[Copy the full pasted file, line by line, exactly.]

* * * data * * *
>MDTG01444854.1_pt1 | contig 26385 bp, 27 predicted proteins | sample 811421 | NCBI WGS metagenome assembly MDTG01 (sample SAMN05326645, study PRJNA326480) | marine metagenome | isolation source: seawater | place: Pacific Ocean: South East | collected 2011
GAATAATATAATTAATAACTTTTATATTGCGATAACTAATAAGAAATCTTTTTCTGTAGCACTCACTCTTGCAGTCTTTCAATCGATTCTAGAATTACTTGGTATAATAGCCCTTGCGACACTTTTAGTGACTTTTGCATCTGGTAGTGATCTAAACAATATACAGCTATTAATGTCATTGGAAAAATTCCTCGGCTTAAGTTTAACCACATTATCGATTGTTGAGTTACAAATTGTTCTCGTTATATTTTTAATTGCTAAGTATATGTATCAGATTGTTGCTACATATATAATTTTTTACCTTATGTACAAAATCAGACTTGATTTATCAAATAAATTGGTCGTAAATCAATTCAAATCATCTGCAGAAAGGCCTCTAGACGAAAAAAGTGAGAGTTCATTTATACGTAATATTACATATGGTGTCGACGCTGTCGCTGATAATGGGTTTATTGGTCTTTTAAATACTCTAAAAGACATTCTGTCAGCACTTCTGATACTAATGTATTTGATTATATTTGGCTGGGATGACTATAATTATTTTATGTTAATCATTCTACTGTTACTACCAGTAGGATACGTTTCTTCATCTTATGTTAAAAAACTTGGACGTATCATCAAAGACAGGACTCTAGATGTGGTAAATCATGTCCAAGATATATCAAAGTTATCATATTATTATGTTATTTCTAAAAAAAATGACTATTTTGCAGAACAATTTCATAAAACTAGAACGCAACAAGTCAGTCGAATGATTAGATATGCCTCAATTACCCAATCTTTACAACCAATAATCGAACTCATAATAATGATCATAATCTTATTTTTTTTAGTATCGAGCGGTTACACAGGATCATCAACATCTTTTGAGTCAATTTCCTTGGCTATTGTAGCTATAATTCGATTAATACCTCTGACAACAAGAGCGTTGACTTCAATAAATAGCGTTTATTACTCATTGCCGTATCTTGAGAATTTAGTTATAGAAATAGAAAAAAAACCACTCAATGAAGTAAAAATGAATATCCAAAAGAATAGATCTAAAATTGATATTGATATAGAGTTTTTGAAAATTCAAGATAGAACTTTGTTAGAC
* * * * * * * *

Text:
>MDTG01444854.1_pt1 | contig 26385 bp, 27 predicted proteins | sample 811421 | NCBI WGS metagenome assembly MDTG01 (sample SAMN05326645, study PRJNA326480) | marine metagenome | isolation source: seawater | place: Pacific Ocean: South East | collected 2011
GAATAATATAATTAATAACTTTTATATTGCGATAACTAATAAGAAATCTTTTTCTGTAGCACTCACTCTTGCAGTCTTTCAATCGATTCTAGAATTACTTGGTATAATAGCCCTTGCGACACTTTTAGTGACTTTTGCATCTGGTAGTGATCTAAACAATATACAGCTATTAATGTCATTGGAAAAATTCCTCGGCTTAAGTTTAACCACATTATCGATTGTTGAGTTACAAATTGTTCTCGTTATATTTTTAATTGCTAAGTATATGTATCAGATTGTTGCTACATATATAATTTTTTACCTTATGTACAAAATCAGACTTGATTTATCAAATAAATTGGTCGTAAATCAATTCAAATCATCTGCAGAAAGGCCTCTAGACGAAAAAAGTGAGAGTTCATTTATACGTAATATTACATATGGTGTCGACGCTGTCGCTGATAATGGGTTTATTGGTCTTTTAAATACTCTAAAAGACATTCTGTCAGCACTTCTGATACTAATGTATTTGATTATATTTGGCTGGGATGACTATAATTATTTTATGTTAATCATTCTACTGTTACTACCAGTAGGATACGTTTCTTCATCTTATGTTAAAAAACTTGGACGTATCATCAAAGACAGGACTCTAGATGTGGTAAATCATGTCCAAGATATATCAAAGTTATCATATTATTATGTTATTTCTAAAAAAAATGACTATTTTGCAGAACAATTTCATAAAACTAGAACGCAACAAGTCAGTCGAATGATTAGATATGCCTCAATTACCCAATCTTTACAACCAATAATCGAACTCATAATAATGATCATAATCTTATTTTTTTTAGTATCGAGCGGTTACACAGGATCATCAACATCTTTTGAGTCAATTTCCTTGGCTATTGTAGCTATAATTCGATTAATACCTCTGACAACAAGAGCGTTGACTTCAATAAATAGCGTTTATTACTCATTGCCGTATCTTGAGAATTTAGTTATAGAAATAGAAAAAAAACCACTCAATGAAGTAAAAATGAATATCCAAAAGAATAGATCTAAAATTGATATTGATATAGAGTTTTTGAAAATTCAAGATAGAACTTTGTTAGAC